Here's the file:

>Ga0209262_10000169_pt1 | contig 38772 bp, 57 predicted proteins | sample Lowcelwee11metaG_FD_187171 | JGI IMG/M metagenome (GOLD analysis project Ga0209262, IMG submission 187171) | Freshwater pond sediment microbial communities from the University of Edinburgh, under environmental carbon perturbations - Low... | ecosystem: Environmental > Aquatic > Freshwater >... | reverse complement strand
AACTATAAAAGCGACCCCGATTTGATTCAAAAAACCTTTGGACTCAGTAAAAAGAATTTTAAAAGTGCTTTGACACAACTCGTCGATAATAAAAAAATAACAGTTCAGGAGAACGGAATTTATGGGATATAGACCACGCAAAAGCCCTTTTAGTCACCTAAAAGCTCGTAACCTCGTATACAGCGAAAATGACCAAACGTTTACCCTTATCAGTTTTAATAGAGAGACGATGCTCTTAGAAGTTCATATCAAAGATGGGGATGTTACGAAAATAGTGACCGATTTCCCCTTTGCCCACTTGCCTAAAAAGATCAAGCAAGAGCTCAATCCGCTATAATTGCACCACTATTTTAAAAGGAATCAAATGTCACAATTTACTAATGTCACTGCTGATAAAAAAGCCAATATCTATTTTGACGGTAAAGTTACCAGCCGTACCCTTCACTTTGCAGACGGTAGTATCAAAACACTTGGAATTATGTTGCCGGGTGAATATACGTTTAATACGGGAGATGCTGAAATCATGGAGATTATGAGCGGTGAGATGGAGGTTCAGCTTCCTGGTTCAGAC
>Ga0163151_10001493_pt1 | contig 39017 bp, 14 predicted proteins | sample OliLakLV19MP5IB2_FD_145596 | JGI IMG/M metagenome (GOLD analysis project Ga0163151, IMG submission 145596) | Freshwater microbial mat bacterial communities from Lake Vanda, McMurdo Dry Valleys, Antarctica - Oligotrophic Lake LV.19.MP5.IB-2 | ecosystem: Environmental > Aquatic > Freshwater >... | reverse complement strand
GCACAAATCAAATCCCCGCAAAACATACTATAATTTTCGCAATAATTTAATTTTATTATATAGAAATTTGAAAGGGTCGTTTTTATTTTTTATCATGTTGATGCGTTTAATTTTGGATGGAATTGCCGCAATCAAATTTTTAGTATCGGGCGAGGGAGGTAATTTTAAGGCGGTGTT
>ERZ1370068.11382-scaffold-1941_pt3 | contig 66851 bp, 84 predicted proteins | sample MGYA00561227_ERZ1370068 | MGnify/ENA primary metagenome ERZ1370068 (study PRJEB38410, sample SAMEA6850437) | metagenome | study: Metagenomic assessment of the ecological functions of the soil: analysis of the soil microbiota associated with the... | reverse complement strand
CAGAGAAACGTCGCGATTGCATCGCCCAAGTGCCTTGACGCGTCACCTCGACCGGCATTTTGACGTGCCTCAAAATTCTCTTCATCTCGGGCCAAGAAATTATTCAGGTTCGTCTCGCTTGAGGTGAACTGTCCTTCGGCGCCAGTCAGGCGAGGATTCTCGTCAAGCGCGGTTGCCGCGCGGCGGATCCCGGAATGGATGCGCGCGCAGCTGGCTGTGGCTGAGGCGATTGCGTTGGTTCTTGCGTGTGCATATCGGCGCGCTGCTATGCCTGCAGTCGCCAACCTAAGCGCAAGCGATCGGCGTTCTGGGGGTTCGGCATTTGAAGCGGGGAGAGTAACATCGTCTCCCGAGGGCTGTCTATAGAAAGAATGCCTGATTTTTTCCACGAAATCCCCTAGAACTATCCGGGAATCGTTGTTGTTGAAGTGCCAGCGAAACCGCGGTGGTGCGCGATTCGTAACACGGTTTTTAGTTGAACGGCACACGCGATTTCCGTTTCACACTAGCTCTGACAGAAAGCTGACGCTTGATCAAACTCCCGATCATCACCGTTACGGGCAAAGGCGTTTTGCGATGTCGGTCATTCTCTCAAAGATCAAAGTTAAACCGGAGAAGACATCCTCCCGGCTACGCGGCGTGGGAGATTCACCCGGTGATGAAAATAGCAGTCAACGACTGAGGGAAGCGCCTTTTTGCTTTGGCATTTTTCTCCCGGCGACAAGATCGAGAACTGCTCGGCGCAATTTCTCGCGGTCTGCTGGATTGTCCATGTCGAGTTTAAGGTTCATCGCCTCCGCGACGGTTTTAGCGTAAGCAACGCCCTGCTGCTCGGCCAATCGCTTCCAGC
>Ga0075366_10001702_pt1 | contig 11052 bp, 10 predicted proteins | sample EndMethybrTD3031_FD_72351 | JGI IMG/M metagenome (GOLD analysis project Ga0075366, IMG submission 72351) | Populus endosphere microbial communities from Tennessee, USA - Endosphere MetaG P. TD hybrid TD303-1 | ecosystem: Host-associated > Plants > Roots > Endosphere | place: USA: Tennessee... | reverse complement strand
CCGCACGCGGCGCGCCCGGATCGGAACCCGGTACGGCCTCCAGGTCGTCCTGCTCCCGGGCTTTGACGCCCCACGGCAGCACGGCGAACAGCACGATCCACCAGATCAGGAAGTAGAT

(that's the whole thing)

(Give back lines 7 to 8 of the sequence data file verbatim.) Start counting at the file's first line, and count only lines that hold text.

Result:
>Ga0075366_10001702_pt1 | contig 11052 bp, 10 predicted proteins | sample EndMethybrTD3031_FD_72351 | JGI IMG/M metagenome (GOLD analysis project Ga0075366, IMG submission 72351) | Populus endosphere microbial communities from Tennessee, USA - Endosphere MetaG P. TD hybrid TD303-1 | ecosystem: Host-associated > Plants > Roots > Endosphere | place: USA: Tennessee... | reverse complement strand
CCGCACGCGGCGCGCCCGGATCGGAACCCGGTACGGCCTCCAGGTCGTCCTGCTCCCGGGCTTTGACGCCCCACGGCAGCACGGCGAACAGCACGATCCACCAGATCAGGAAGTAGAT